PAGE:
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Friday, July 3, 1998 Published at 18:57 GMT 19:57 UK


World: Asia-Pacific

Clinton leaves with democracy plea

President Clinton last-minute shopping in Hong Kong


US President Bill Clinton in Hong Kong: 'Democracy is a universal aspiration'
President Bill Clinton ended his nine day visit to China with a call for greater democracy in the Asian region.

The president left for Washington on Friday after spending the final day of his trip in Hong Kong. Before leaving he emphasised the overall achievements of his visit to mainland China. He also reiterated that he viewed democracy as the path to prosperity for Asia.


[ image: Bill and Hillary Clinton arrive at the new airport]
Bill and Hillary Clinton arrive at the new airport
He said the US relationship with China had been characterised in the past by severe misunderstandings. He argued that going to see Chinese President Jiang Zemin was the most effective way of influencing a change in the Chinese Government's attitude towards human rights.

In comments to an audience of business leaders in Hong Kong his main theme was democracy, which he called the path to wealth and stability, and not as some governments feared, a potential danger.

Stuck in a lift

The presidential couple had a brief scare on their last day in Hong Kong. A bolt of lightning caused a computer failure which resulted in Bill and Hillary Clinton being stuck in a lift for ten minutes.

A presidential spokesman said that, by the time the doors were prised open, the Clintons and the staff stranded with them were cracking jokes about it.

Human rights


[ image: Pro-democracy politician Martin Lee met Mr Clinton]
Pro-democracy politician Martin Lee met Mr Clinton
On his final day, the president also met one of Hong Kong's prominent pro-democracy politicians, Martin Lee, who is pressing for greater political reform.

The issue of human rights in China has been a recurring theme throughout the trip - which was aimed at furthering what the two countries call a new strategic partnership between them.

Nevertheless, both Chinese and American officials have expressed satisfaction with the visit - one of the most controversial overseas tours of his presidency, and the longest to a single country.


The BBC's Bridget Kendall: 'Mr Clinton had another aim - to educate Americans about China'
Mr Clinton praised the people of Indonesia, saying their longing for democratic, responsive government had succeeded in altering their political future.

Mr Clinton said the record turn-out in Hong Kong's elections last May had been a mandate for a faster pace of democracy, and he looked forward to the day when everyone in Hong Kong had full democratic rights.

Mr Lee thanked Clinton for coming to China and addressing the issues of human rights and democracy.

According to Mr Clinton's national security adviser, Sandy Berger, Mr Lee said Hong Kong's first year under Chinese rule had gone well but that the pace of democratic reforms should be accelerated.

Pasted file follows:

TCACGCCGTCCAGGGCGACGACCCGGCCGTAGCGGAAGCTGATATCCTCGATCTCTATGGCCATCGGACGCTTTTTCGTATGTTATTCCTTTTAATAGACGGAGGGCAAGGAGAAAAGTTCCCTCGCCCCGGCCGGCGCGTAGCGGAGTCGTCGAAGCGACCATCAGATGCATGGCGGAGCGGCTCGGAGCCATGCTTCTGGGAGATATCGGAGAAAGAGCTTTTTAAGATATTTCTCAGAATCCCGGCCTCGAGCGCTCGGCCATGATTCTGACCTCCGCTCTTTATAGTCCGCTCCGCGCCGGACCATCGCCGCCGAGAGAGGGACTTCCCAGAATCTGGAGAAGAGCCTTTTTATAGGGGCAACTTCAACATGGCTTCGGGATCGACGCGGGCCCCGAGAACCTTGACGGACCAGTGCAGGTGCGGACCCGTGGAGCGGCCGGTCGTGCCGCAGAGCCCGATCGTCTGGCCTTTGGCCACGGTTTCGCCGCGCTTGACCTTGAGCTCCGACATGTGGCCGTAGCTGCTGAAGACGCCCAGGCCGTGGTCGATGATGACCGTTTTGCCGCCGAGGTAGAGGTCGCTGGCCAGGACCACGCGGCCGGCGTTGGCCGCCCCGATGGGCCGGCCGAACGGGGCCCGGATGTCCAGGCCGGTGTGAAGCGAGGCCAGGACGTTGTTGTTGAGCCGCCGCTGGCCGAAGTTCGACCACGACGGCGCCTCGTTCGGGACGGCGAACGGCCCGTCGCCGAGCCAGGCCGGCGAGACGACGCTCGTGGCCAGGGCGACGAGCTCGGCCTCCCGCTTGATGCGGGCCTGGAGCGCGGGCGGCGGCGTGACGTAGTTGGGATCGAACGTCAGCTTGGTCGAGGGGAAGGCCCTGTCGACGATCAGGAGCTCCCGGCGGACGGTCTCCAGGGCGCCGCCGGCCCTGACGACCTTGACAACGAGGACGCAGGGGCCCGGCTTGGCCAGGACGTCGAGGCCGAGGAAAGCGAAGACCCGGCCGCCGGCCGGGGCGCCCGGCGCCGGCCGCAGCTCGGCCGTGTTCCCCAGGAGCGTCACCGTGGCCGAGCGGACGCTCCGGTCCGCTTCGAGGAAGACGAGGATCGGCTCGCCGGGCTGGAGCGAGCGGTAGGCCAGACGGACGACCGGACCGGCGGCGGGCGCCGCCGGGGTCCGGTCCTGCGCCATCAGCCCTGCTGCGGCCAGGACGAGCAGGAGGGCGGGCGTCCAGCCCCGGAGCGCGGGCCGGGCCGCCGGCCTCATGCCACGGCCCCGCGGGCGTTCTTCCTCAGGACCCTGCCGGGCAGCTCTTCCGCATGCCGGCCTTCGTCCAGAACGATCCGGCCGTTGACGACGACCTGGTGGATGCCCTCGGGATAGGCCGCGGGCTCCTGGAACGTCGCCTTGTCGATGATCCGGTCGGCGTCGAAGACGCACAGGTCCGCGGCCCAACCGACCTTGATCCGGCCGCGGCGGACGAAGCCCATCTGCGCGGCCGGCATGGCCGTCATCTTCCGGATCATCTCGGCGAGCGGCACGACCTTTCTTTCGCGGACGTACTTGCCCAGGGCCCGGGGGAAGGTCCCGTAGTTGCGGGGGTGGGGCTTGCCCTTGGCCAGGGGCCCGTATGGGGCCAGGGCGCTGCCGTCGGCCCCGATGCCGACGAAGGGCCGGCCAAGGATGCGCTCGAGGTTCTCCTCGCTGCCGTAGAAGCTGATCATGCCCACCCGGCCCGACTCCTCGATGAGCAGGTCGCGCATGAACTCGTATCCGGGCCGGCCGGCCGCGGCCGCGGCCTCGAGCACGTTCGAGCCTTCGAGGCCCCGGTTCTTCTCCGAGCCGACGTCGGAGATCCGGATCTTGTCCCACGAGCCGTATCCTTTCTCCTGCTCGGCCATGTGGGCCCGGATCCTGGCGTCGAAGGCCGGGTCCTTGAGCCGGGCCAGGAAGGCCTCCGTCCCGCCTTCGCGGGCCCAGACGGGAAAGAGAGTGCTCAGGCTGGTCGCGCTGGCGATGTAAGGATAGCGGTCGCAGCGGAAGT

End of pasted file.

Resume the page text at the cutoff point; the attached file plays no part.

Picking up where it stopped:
The BBC's Jill McGivering says the president made an impassioned plea for greater democracy
Earlier, at a dinner hosted by the Hong Kong Chief Executive, Tung Chee-hwa, Mr Clinton told business leaders that the United States was prepared to do whatever it could to end the financial crisis in Asia.

Mr Clinton said: "The United States considers Hong Kong vital not only to the future of China and Asia but to the United States and the world as well. Our ties must grow stronger and they will.

"This present financial crisis too will pass if we work together with discipline and vision to lift the fortunes of our neighbours."


[ image: Bill Clinton with Hong Kong's Chief Executive Tung Chee-hwa]
Bill Clinton with Hong Kong's Chief Executive Tung Chee-hwa
President Clinton said he was keen to see China join the World Trade Organisation, but stressed the terms of entry must be acceptable to the international community.

He said his meetings with Chinese President Jiang Zemin and Chinese students had convinced him that it was possible to build a "more stable, more prosperous and free" future.


BBC correspondent Richard Lister talks about the ambivalent reactions in the US to Bill Clinton's efforts in China
He said the trip had been a "remarkably successful attempt to continue our partnership for the future."

Mr Clinton became the first US president to visit Hong Kong when he arrived there on Thursday.


His party were also the first foreigners to touch down at Hong Kong's new Chek Lap Kok airport, just hours after it was officially opened by Chinese president Jiang Zemin.

The airport is the largest civil engineering project in the world, and took six years to build. Its construction necessitated the levelling and enlargement of an island off the Hong Kong coast.



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